The Reserve Bank of India (RBI) in its Sixth Bi-monthly Monetary Policy Statement for 2018-19 dated February 07, 2019 had declared that for the purpose of widening the spectrum of investors in the Indian corporate bond market, it will remove the cap on investment to be made by FPIs on corporate bonds. In furtherance to the declaration, the RBI on 15th February, 2019 issued a notification giving effect to the proposal.
Before we understand what the impact of the notification will be, let us recapitulate what the restrictions were.
RBI’s notification imposing a cap on investments
The cap on investment by FPIs on corporate bonds was imposed vide RBI’s notification dated 15th June, 2018. Besides several other requirements, the notification imposed multiple caps on investments in corporate bonds and they were:
- Cap on investment in single issue corporate bonds: The maximum investment an FPI can make in a single issue of corporate bonds is 50% of the total issue size.
- Cap on investment in corporate bonds issued by a single issuer: The maximum investments by an FPI in corporate bonds issued by a single issuer or its group entities cannot exceed 20% of the corporate bond portfolio of the FPI.
RBI’s notification withdrawing the cap on investments
The RBI notification dated 15th Feb., 2019 makes an amendment to its earlier notification dated 15th June, 2018. The amendment is withdrawal of imposition of cap on investment in corporate bonds issued by a single issuer. Henceforth, FPIs the restriction on concentration of more than 20% on a single issuer shall not apply.
This notification comes a breather for the Indian bond market, which is otherwise struggling to keep up its pace with the bond markets of other developing and developed economies. The erstwhile provision was a stringent one as the restriction was not only investment in the bonds issued by a single issuer but also on the issuances by its group companies.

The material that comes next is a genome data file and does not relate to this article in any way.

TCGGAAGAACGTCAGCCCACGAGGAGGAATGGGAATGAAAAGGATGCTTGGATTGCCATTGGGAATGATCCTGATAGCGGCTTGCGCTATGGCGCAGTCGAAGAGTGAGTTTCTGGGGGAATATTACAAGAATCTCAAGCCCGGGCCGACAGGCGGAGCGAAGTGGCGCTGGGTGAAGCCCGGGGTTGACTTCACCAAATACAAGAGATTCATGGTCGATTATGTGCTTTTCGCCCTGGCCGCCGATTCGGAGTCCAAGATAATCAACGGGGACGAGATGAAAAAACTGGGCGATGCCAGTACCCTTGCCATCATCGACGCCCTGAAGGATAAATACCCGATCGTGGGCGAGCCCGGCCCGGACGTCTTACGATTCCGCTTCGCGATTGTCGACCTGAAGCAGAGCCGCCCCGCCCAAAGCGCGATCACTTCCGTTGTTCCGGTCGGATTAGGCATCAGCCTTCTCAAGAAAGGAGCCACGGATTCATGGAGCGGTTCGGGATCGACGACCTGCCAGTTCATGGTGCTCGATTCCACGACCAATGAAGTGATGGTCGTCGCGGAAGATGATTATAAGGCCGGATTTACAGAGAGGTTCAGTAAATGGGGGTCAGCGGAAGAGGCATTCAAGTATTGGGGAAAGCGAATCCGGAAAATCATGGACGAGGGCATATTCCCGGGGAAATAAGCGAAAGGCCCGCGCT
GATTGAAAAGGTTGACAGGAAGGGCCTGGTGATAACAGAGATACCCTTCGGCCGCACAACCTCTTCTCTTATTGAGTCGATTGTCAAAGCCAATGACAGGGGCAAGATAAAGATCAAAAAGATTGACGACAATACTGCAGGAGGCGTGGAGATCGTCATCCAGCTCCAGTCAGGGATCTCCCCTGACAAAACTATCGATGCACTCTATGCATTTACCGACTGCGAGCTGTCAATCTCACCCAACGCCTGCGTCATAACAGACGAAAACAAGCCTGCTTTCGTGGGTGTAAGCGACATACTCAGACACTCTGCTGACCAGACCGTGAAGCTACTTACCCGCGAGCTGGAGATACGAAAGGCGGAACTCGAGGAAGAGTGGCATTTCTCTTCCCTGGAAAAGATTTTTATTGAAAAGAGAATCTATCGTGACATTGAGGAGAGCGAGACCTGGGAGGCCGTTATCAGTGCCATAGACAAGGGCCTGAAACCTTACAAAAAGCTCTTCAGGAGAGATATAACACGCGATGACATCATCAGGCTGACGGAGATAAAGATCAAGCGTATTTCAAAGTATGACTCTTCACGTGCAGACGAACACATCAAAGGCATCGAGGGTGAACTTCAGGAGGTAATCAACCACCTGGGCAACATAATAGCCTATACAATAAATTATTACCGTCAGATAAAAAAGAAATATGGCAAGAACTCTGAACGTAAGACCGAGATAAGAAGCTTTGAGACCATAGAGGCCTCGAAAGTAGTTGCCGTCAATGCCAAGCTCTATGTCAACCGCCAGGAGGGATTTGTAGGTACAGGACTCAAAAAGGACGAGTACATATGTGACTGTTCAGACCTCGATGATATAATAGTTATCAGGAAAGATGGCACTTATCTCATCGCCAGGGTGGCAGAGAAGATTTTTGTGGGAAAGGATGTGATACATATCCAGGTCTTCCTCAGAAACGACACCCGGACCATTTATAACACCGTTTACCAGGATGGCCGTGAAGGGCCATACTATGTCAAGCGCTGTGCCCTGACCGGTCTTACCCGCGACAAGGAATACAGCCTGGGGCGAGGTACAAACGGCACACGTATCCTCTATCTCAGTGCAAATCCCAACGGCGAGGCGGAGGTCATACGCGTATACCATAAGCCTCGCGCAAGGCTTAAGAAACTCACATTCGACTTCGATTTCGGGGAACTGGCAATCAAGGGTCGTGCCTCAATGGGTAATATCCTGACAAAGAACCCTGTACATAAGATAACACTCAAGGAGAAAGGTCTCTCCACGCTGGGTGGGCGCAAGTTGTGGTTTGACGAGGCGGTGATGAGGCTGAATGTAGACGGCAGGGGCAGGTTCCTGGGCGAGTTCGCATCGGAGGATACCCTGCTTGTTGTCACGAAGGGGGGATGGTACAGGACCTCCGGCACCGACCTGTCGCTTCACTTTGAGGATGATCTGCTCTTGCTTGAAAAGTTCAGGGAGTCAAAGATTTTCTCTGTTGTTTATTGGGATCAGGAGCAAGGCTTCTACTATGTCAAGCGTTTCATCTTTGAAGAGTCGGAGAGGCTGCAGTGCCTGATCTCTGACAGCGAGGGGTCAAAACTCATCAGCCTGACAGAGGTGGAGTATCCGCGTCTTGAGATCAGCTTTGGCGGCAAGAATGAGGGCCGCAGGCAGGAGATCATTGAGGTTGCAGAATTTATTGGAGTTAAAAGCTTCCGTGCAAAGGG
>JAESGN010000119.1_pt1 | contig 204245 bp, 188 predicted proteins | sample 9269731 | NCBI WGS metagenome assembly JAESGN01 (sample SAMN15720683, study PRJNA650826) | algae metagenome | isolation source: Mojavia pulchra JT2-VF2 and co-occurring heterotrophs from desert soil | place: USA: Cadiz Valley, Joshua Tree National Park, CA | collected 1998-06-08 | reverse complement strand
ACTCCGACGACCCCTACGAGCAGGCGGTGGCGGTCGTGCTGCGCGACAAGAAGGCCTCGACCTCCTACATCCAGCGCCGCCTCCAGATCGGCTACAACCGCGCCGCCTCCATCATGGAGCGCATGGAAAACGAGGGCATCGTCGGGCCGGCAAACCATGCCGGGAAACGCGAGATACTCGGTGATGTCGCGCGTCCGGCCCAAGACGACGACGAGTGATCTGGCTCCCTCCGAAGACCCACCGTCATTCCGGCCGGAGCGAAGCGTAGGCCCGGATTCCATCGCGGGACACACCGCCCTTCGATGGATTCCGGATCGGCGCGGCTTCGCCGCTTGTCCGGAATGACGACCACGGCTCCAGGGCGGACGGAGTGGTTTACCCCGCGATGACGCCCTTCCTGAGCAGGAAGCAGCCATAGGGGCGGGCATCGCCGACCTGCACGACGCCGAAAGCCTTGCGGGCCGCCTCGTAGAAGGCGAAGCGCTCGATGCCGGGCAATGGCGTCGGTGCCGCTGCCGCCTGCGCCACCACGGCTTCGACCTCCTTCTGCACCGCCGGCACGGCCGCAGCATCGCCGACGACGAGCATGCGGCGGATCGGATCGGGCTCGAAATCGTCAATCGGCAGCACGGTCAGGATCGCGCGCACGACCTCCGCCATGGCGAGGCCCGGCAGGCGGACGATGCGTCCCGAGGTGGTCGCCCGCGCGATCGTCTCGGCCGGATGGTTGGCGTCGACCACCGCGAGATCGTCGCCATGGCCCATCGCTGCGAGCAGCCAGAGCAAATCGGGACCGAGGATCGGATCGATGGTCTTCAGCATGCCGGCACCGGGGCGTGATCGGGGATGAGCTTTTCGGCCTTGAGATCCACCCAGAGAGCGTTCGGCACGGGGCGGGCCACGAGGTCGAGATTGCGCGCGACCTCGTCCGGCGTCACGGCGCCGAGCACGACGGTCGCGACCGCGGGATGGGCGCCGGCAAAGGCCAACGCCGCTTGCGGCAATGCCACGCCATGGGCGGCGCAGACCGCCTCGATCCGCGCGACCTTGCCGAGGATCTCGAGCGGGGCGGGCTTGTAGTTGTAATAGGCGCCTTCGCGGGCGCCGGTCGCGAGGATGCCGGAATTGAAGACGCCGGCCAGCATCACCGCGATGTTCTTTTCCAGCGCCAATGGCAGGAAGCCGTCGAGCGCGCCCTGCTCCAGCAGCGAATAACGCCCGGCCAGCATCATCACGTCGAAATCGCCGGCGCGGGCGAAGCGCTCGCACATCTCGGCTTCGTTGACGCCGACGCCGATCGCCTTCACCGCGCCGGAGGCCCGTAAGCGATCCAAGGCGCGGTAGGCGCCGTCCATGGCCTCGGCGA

The impact on the restriction was not only restricted to corporate bonds, as one school of thought extended the intent of the restriction to include securitised debt instruments as well within the purview of the notification. Though securitised debt instruments differs from corporate bonds, however, the apprehensions of the same getting covered with the notification caused a lot of commotion within the Indian securitisation industry. The latest amendment notification however puts to rest all such apprehensions.
Having said the above, the other provisions of the earlier notification, including the cap on the maximum investment in a single issue of corporate bonds will continue to apply.
The change shall come into force with immediate effect.
 Read our detailed article on this issue at: http://vinodkothari.com/2018/06/investment-by-fpis-in-securitised-debt-instruments/